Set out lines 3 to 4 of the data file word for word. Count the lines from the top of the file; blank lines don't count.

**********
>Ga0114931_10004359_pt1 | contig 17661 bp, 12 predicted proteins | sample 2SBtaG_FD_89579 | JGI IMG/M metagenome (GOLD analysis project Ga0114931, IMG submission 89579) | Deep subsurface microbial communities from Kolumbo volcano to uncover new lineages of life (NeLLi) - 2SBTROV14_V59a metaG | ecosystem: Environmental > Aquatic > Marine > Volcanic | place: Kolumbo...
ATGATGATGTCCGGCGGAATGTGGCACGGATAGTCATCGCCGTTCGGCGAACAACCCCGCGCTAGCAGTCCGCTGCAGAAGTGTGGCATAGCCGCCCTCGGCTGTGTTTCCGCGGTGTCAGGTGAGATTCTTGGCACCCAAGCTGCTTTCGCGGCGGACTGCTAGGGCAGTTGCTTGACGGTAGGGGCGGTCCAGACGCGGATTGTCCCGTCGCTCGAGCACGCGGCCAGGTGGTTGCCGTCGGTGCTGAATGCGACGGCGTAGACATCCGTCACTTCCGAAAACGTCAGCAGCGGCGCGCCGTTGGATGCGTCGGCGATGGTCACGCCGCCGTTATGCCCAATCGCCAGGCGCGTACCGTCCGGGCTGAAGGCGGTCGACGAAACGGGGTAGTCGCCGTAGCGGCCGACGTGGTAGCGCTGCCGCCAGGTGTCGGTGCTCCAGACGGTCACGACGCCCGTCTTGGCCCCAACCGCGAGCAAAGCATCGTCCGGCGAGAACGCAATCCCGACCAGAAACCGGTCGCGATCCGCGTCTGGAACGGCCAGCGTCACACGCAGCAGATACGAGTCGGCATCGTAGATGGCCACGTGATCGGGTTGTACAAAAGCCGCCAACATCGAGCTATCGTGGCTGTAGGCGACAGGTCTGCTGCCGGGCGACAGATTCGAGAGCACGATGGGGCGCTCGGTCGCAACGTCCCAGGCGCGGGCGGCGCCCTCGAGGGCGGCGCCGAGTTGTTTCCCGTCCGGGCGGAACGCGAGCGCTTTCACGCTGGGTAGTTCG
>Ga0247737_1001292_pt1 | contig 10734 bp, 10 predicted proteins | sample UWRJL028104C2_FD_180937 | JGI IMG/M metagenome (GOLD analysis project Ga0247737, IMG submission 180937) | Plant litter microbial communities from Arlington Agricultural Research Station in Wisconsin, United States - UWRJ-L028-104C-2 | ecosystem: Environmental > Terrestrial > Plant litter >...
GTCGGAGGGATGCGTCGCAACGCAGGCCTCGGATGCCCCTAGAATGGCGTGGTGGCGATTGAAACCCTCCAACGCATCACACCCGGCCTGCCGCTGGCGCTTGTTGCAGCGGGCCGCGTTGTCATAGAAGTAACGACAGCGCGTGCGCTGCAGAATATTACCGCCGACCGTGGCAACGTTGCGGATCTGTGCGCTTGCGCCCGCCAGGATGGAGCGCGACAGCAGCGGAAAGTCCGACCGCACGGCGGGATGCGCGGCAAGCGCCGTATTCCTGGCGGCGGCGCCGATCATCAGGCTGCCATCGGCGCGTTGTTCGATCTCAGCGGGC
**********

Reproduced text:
>Ga0247737_1001292_pt1 | contig 10734 bp, 10 predicted proteins | sample UWRJL028104C2_FD_180937 | JGI IMG/M metagenome (GOLD analysis project Ga0247737, IMG submission 180937) | Plant litter microbial communities from Arlington Agricultural Research Station in Wisconsin, United States - UWRJ-L028-104C-2 | ecosystem: Environmental > Terrestrial > Plant litter >...
GTCGGAGGGATGCGTCGCAACGCAGGCCTCGGATGCCCCTAGAATGGCGTGGTGGCGATTGAAACCCTCCAACGCATCACACCCGGCCTGCCGCTGGCGCTTGTTGCAGCGGGCCGCGTTGTCATAGAAGTAACGACAGCGCGTGCGCTGCAGAATATTACCGCCGACCGTGGCAACGTTGCGGATCTGTGCGCTTGCGCCCGCCAGGATGGAGCGCGACAGCAGCGGAAAGTCCGACCGCACGGCGGGATGCGCGGCAAGCGCCGTATTCCTGGCGGCGGCGCCGATCATCAGGCTGCCATCGGCGCGTTGTTCGATCTCAGCGGGC